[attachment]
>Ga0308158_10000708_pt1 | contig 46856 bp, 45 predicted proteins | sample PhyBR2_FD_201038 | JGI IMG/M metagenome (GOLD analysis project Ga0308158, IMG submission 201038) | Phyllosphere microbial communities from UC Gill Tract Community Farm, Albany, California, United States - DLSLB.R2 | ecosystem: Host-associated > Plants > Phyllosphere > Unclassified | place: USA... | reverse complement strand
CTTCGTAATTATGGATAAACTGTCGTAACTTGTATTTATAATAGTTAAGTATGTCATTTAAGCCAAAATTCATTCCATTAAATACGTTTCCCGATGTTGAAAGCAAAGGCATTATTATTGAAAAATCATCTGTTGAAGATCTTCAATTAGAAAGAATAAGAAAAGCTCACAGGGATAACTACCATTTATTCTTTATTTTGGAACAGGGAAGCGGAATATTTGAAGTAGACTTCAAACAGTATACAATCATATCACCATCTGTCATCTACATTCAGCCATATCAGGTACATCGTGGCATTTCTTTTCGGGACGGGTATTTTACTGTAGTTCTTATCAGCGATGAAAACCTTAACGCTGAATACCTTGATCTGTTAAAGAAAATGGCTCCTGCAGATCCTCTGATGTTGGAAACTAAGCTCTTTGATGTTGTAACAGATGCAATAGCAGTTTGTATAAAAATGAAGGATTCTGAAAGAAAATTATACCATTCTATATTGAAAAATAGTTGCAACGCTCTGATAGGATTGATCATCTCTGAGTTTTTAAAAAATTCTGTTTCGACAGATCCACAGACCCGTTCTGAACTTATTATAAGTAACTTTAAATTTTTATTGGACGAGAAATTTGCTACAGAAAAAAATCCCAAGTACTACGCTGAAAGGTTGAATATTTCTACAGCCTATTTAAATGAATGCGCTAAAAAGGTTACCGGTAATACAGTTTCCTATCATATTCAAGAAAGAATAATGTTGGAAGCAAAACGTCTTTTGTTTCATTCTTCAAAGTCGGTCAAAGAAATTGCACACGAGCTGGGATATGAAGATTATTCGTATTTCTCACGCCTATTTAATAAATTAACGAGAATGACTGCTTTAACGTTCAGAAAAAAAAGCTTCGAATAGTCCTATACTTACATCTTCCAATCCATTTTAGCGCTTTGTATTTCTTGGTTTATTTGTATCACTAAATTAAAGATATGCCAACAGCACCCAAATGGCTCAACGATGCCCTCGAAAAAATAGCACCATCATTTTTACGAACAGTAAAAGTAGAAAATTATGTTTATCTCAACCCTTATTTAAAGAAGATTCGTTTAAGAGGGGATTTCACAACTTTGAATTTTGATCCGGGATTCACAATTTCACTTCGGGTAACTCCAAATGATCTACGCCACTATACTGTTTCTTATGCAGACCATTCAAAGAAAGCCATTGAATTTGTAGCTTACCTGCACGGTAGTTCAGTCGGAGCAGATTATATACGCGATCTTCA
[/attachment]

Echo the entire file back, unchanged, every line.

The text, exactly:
>Ga0308158_10000708_pt1 | contig 46856 bp, 45 predicted proteins | sample PhyBR2_FD_201038 | JGI IMG/M metagenome (GOLD analysis project Ga0308158, IMG submission 201038) | Phyllosphere microbial communities from UC Gill Tract Community Farm, Albany, California, United States - DLSLB.R2 | ecosystem: Host-associated > Plants > Phyllosphere > Unclassified | place: USA... | reverse complement strand
CTTCGTAATTATGGATAAACTGTCGTAACTTGTATTTATAATAGTTAAGTATGTCATTTAAGCCAAAATTCATTCCATTAAATACGTTTCCCGATGTTGAAAGCAAAGGCATTATTATTGAAAAATCATCTGTTGAAGATCTTCAATTAGAAAGAATAAGAAAAGCTCACAGGGATAACTACCATTTATTCTTTATTTTGGAACAGGGAAGCGGAATATTTGAAGTAGACTTCAAACAGTATACAATCATATCACCATCTGTCATCTACATTCAGCCATATCAGGTACATCGTGGCATTTCTTTTCGGGACGGGTATTTTACTGTAGTTCTTATCAGCGATGAAAACCTTAACGCTGAATACCTTGATCTGTTAAAGAAAATGGCTCCTGCAGATCCTCTGATGTTGGAAACTAAGCTCTTTGATGTTGTAACAGATGCAATAGCAGTTTGTATAAAAATGAAGGATTCTGAAAGAAAATTATACCATTCTATATTGAAAAATAGTTGCAACGCTCTGATAGGATTGATCATCTCTGAGTTTTTAAAAAATTCTGTTTCGACAGATCCACAGACCCGTTCTGAACTTATTATAAGTAACTTTAAATTTTTATTGGACGAGAAATTTGCTACAGAAAAAAATCCCAAGTACTACGCTGAAAGGTTGAATATTTCTACAGCCTATTTAAATGAATGCGCTAAAAAGGTTACCGGTAATACAGTTTCCTATCATATTCAAGAAAGAATAATGTTGGAAGCAAAACGTCTTTTGTTTCATTCTTCAAAGTCGGTCAAAGAAATTGCACACGAGCTGGGATATGAAGATTATTCGTATTTCTCACGCCTATTTAATAAATTAACGAGAATGACTGCTTTAACGTTCAGAAAAAAAAGCTTCGAATAGTCCTATACTTACATCTTCCAATCCATTTTAGCGCTTTGTATTTCTTGGTTTATTTGTATCACTAAATTAAAGATATGCCAACAGCACCCAAATGGCTCAACGATGCCCTCGAAAAAATAGCACCATCATTTTTACGAACAGTAAAAGTAGAAAATTATGTTTATCTCAACCCTTATTTAAAGAAGATTCGTTTAAGAGGGGATTTCACAACTTTGAATTTTGATCCGGGATTCACAATTTCACTTCGGGTAACTCCAAATGATCTACGCCACTATACTGTTTCTTATGCAGACCATTCAAAGAAAGCCATTGAATTTGTAGCTTACCTGCACGGTAGTTCAGTCGGAGCAGATTATATACGCGATCTTCA